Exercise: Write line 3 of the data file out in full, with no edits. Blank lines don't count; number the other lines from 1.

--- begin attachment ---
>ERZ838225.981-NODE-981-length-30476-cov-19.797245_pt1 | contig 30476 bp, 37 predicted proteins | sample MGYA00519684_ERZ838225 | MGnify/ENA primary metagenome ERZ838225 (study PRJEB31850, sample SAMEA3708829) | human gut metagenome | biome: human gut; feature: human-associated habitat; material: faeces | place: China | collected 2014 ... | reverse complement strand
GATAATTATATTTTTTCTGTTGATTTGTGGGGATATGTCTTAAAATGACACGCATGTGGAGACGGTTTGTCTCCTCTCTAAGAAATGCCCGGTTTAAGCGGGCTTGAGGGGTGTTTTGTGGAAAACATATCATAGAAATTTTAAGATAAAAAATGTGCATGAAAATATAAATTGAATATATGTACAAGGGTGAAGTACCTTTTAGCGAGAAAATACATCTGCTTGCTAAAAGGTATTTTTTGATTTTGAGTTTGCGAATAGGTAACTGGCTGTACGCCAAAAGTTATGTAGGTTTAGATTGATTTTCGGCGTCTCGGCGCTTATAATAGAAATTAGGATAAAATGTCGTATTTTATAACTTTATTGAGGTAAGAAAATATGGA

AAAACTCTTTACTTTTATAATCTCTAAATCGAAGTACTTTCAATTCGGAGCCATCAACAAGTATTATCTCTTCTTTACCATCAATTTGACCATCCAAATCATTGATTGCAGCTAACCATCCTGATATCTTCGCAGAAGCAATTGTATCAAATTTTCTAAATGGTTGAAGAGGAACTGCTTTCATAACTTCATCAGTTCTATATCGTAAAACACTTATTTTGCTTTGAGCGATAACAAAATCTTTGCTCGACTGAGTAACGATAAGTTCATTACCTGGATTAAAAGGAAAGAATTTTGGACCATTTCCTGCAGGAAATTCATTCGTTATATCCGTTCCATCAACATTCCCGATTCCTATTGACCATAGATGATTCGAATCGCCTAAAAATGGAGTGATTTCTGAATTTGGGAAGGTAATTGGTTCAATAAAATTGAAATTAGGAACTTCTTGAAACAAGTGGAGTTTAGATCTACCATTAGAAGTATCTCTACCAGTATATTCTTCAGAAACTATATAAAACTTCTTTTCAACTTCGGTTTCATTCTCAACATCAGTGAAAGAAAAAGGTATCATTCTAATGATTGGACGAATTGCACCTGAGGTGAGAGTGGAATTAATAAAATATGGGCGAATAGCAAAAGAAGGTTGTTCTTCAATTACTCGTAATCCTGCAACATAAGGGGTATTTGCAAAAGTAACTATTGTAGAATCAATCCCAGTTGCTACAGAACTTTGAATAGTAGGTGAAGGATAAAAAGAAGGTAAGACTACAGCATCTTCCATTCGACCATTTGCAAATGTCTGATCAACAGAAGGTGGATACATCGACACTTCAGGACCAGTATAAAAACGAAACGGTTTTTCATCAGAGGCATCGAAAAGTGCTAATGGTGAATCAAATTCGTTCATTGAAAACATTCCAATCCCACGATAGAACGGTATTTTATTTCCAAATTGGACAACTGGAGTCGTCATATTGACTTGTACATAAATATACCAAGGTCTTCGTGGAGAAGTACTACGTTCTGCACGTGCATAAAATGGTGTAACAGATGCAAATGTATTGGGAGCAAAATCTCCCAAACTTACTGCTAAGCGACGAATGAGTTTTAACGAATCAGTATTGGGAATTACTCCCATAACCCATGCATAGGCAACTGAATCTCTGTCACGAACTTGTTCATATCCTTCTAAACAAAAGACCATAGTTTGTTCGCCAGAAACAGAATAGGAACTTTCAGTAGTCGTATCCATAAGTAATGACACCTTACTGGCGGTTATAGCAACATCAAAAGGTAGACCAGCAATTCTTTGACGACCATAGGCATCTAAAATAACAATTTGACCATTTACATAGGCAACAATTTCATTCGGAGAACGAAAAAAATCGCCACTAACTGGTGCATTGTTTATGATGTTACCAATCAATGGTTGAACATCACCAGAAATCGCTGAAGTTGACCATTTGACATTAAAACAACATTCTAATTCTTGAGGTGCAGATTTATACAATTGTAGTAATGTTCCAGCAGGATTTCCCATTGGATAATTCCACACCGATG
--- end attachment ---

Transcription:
AAAACTCTTTACTTTTATAATCTCTAAATCGAAGTACTTTCAATTCGGAGCCATCAACAAGTATTATCTCTTCTTTACCATCAATTTGACCATCCAAATCATTGATTGCAGCTAACCATCCTGATATCTTCGCAGAAGCAATTGTATCAAATTTTCTAAATGGTTGAAGAGGAACTGCTTTCATAACTTCATCAGTTCTATATCGTAAAACACTTATTTTGCTTTGAGCGATAACAAAATCTTTGCTCGACTGAGTAACGATAAGTTCATTACCTGGATTAAAAGGAAAGAATTTTGGACCATTTCCTGCAGGAAATTCATTCGTTATATCCGTTCCATCAACATTCCCGATTCCTATTGACCATAGATGATTCGAATCGCCTAAAAATGGAGTGATTTCTGAATTTGGGAAGGTAATTGGTTCAATAAAATTGAAATTAGGAACTTCTTGAAACAAGTGGAGTTTAGATCTACCATTAGAAGTATCTCTACCAGTATATTCTTCAGAAACTATATAAAACTTCTTTTCAACTTCGGTTTCATTCTCAACATCAGTGAAAGAAAAAGGTATCATTCTAATGATTGGACGAATTGCACCTGAGGTGAGAGTGGAATTAATAAAATATGGGCGAATAGCAAAAGAAGGTTGTTCTTCAATTACTCGTAATCCTGCAACATAAGGGGTATTTGCAAAAGTAACTATTGTAGAATCAATCCCAGTTGCTACAGAACTTTGAATAGTAGGTGAAGGATAAAAAGAAGGTAAGACTACAGCATCTTCCATTCGACCATTTGCAAATGTCTGATCAACAGAAGGTGGATACATCGACACTTCAGGACCAGTATAAAAACGAAACGGTTTTTCATCAGAGGCATCGAAAAGTGCTAATGGTGAATCAAATTCGTTCATTGAAAACATTCCAATCCCACGATAGAACGGTATTTTATTTCCAAATTGGACAACTGGAGTCGTCATATTGACTTGTACATAAATATACCAAGGTCTTCGTGGAGAAGTACTACGTTCTGCACGTGCATAAAATGGTGTAACAGATGCAAATGTATTGGGAGCAAAATCTCCCAAACTTACTGCTAAGCGACGAATGAGTTTTAACGAATCAGTATTGGGAATTACTCCCATAACCCATGCATAGGCAACTGAATCTCTGTCACGAACTTGTTCATATCCTTCTAAACAAAAGACCATAGTTTGTTCGCCAGAAACAGAATAGGAACTTTCAGTAGTCGTATCCATAAGTAATGACACCTTACTGGCGGTTATAGCAACATCAAAAGGTAGACCAGCAATTCTTTGACGACCATAGGCATCTAAAATAACAATTTGACCATTTACATAGGCAACAATTTCATTCGGAGAACGAAAAAAATCGCCACTAACTGGTGCATTGTTTATGATGTTACCAATCAATGGTTGAACATCACCAGAAATCGCTGAAGTTGACCATTTGACATTAAAACAACATTCTAATTCTTGAGGTGCAGATTTATACAATTGTAGTAATGTTCCAGCAGGATTTCCCATTGGATAATTCCACACCGATG